16th Century Maps, 19th Century Maps, Engraving, Maps, Portraits, Prints, World Maps

Happy 503rd Birthday to Gerardus Mercator

Gerardus Mercator

Gerardus Mercator

Happy 503rd Birthday to Gerardus Mercator. A cartographer, mathematician, philosopher, inventor, engraver, and teacher, Mercator was a man whose eponymous cartographic projection forever changed how mariners navigate their ships and how we see the world. He was also the first person to call a collection of maps an atlas. Cheers to a great man and an even greater mind.

VIA LINK.

Image via LINK.

Below are world maps based on Mercator’s Projection. All the meridians intersect with lines of latitude at 90 degree angles. Alone, this would still skew a line of bearing. To combat this, Mercator proportionally increased the distance between the parallels, so he could match the rate of angular distortion. This projection was widely used for navigation charts during the age of exploration, as any straight line on a Mercator-projection map is a line of constant true bearing that enables a navigator to plot a straight-line course, without having to continuously recalculate his course.

A New Chart of the World on Mercator's Projection with the Tracts of the Most Celebrated & Recent Navigators. By Henry Teesdale.  Handcolored engraving,1844.

A New Chart of the World on Mercator’s Projection with the Tracts of the Most Celebrated & Recent Navigators. By Henry Teesdale. Handcolored engraving,1844.

Colton's Illustrated & Embellished Steel Plate Map of the World on Mercator's Projection, compiled from the latest & most authentic sources.  By D. Griffing Johnson. Steel plate engraving, 1848-53.

Colton’s Illustrated & Embellished Steel Plate Map of the World on Mercator’s Projection, compiled from the latest & most authentic sources. By D. Griffing Johnson. Steel plate engraving, 1848-53.

Mappemonde Physique sur la Projection de Mercator. By Adrien Hubert Brue.  Engraving, 1821.

Mappemonde Physique sur la Projection de Mercator. By Adrien Hubert Brue. Engraving, 1821.

Map of the World on Mercators Projection. By John Atwood. Engraving, 1841-45.

Map of the World on Mercator’s Projection. By John Atwood. Engraving, 1841-45.

Gilbert's Map of the World, on Mercator's Projection. By James Gilbert. Segmented case map, engraving, 1841.

Gilbert’s Map of the World, on Mercator’s Projection. By James Gilbert. Segmented case map, engraving, 1841.

 

 

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18th Century Maps, American Maps, Engraving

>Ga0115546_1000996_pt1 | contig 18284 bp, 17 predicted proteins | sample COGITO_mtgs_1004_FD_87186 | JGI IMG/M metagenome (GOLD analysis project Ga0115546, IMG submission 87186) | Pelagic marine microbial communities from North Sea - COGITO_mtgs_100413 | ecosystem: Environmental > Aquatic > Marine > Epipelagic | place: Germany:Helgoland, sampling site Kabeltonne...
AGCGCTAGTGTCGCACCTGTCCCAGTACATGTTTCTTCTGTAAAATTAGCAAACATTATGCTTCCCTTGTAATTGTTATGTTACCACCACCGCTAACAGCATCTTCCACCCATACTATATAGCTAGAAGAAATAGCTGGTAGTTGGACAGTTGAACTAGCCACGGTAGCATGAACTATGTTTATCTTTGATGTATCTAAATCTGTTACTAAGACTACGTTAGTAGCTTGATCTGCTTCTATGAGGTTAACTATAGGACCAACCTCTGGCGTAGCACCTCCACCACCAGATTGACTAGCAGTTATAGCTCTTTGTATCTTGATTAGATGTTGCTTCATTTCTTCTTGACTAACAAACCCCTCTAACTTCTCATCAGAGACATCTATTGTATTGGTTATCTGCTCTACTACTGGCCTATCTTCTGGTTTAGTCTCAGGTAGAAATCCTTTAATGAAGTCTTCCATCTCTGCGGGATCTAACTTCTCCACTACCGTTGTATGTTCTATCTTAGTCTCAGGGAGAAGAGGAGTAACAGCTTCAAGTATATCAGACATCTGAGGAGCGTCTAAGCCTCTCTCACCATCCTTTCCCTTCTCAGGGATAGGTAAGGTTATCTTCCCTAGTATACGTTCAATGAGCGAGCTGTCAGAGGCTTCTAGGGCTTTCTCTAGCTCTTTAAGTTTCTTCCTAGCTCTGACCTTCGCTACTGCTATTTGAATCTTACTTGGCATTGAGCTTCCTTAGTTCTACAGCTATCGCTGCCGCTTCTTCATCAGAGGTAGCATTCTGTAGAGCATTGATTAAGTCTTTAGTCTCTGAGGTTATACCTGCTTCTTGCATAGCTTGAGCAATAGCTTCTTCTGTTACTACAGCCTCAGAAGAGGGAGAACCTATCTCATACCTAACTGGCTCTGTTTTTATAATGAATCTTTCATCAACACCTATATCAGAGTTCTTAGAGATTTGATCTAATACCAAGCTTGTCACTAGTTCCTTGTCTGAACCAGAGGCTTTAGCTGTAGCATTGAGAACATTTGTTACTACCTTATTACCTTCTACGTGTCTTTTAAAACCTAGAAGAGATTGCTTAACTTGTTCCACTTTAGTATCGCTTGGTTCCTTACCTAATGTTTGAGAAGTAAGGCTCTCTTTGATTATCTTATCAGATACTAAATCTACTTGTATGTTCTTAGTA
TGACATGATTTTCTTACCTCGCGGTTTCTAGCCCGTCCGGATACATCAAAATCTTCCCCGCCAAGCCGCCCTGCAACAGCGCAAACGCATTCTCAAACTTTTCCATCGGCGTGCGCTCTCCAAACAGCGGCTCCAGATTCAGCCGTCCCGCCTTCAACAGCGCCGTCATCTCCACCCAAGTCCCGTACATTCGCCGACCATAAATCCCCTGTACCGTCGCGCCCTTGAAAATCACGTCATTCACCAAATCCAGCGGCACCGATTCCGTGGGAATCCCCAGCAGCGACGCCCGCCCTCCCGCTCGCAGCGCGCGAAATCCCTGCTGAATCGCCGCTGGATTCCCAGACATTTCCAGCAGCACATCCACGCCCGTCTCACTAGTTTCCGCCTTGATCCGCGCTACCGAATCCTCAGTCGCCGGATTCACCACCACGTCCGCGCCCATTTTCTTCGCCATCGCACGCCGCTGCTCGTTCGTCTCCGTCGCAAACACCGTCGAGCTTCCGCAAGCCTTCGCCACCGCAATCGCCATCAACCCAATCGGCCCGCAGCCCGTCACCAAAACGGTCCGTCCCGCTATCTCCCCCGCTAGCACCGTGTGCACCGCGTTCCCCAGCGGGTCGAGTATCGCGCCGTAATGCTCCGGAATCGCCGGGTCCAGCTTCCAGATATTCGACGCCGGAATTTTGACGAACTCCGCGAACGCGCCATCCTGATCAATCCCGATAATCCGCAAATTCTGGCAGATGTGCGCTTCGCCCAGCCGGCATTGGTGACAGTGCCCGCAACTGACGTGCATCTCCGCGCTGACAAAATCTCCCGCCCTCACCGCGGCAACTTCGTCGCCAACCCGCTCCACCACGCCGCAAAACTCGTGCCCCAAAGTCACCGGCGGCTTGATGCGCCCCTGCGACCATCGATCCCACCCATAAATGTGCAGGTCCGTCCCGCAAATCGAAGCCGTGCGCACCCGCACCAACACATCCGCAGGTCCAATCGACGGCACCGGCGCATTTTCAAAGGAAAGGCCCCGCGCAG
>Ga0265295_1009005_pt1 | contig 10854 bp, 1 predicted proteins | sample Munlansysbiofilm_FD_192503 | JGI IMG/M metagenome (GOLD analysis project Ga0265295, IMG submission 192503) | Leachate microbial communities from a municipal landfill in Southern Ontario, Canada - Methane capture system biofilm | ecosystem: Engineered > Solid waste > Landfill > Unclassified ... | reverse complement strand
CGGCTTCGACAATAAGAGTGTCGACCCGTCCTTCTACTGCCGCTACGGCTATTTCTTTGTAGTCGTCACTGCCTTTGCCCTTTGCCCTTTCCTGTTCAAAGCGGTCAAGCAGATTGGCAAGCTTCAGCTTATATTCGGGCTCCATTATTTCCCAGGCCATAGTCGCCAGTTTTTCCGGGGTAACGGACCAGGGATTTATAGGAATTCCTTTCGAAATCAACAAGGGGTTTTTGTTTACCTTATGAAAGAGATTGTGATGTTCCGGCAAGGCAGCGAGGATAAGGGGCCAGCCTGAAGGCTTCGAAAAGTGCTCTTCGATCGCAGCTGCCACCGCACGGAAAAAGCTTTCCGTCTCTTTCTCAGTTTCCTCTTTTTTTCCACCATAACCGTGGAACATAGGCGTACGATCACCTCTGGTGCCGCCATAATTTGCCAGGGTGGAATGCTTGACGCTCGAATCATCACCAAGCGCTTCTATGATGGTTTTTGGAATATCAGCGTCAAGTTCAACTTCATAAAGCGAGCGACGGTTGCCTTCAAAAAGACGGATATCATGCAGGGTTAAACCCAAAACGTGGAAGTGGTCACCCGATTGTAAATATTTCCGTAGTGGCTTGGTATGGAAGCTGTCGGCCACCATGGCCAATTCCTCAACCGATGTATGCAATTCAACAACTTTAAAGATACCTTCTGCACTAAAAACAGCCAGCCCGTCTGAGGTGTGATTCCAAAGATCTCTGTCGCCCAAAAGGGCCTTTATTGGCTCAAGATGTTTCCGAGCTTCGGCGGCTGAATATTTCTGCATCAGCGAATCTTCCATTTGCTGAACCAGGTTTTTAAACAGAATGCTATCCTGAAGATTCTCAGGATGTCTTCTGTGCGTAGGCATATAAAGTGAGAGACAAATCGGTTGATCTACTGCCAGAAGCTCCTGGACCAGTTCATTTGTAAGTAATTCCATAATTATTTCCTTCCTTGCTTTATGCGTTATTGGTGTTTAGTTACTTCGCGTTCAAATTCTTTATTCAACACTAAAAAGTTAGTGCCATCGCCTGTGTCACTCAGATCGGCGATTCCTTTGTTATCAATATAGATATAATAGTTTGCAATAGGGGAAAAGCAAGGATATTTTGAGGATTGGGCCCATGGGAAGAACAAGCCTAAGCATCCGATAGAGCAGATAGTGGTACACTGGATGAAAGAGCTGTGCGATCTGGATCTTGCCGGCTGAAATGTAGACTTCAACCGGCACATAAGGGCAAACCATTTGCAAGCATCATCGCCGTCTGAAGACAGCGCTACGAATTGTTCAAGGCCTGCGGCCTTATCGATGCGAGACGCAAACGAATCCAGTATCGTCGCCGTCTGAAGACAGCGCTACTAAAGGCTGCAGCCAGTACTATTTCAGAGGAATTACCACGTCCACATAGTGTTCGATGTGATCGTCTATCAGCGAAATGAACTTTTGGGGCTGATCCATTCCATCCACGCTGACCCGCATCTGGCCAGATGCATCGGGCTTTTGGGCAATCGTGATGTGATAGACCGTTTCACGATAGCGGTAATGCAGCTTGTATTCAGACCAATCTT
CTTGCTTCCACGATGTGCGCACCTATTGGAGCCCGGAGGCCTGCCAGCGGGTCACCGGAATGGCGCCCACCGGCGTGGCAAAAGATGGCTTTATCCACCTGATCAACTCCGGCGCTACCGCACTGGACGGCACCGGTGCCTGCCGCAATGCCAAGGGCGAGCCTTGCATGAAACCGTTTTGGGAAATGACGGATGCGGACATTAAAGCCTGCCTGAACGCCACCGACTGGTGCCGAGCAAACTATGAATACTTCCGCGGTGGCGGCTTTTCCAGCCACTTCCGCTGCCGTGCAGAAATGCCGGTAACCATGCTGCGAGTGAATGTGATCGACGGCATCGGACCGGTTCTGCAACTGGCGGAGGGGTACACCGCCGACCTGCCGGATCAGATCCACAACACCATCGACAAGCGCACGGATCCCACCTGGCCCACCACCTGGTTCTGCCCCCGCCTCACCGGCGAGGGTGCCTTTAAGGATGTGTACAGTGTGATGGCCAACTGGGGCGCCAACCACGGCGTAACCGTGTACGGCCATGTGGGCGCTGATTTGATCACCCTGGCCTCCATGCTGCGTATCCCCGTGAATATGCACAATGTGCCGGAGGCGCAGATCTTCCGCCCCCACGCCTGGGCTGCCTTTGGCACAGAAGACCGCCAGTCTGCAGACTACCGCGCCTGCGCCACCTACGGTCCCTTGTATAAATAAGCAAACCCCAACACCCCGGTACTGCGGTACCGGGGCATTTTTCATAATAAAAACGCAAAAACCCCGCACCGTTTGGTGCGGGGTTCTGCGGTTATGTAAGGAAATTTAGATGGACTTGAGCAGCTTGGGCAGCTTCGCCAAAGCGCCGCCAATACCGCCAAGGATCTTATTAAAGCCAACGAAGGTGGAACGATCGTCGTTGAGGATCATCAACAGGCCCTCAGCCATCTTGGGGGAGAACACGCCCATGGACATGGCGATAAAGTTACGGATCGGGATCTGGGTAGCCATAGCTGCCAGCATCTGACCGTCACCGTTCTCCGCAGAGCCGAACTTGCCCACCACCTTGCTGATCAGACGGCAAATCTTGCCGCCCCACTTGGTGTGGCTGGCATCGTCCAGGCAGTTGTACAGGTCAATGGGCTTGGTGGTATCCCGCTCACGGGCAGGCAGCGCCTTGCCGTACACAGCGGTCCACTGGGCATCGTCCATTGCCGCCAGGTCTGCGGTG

Happy Birthday Pierre Charles L’Enfant

Happy Birthday L’Enfant!

Born on August 2, 1754, Pierre Charles L’Enfant, was a french-born architect and civil engineer who designed the layout for our great Capital city. Where would DC be with out it’s many circles and roundabouts, our grand Pennsylvania avenue, and the national mall? We have L’Enfant to thank for our town’s layout and design…and the many maps that are based off of his plan.

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On January 24, 1791, President George Washington announced the Congressionally-designated permanent location of the national capital, a diamond-shaped ten-mile tract at the confluence of the Potomac and Eastern Branch Rivers. The original survey of the 100 square mile diamond shaped “district” was undertaken by Andrew Ellicott and Benjamin Banneker (a free slave). In March of 1791, Major Pierre Charles L’Enfant was appointed by George Washington to prepare the plan for the city itself with Ellicott as his assistant.

His plan specified locations for the “Congress house” , which would be built on Jenkins Hill (now called Capitol Hill), and the “President’s house”, which would be situated on a ridge parallel to the Potomac River. The “President’s house” was originally planned to be several times larger than the actual size of the current White House. He also designed for an special avenue (Pennsylvania Avenue) to connect the Congress house with the President’s house.

The streets in L’Enfant’s plan are laid out on a simple grid, consisting of east-west streets and north-south streets. Avenues running on a diagonal would cross the grid, and intersect with east-west and north-south streets at large circles and rectangular plazas. These open spaces were to be filled with statues commemorating famous and notable Americans, and offer a outdoor place for the public to stroll, meet, and enjoy.

Unfortunately, L’Enfant turned out to be very difficult to work with. Eventually both Washington and Jefferson became disgusted with his obstinacy. He was suspended in 1792 and outright terminated from his post in 1793. Andrew Ellicott took over the project using L’Enfant’s plan as a base.

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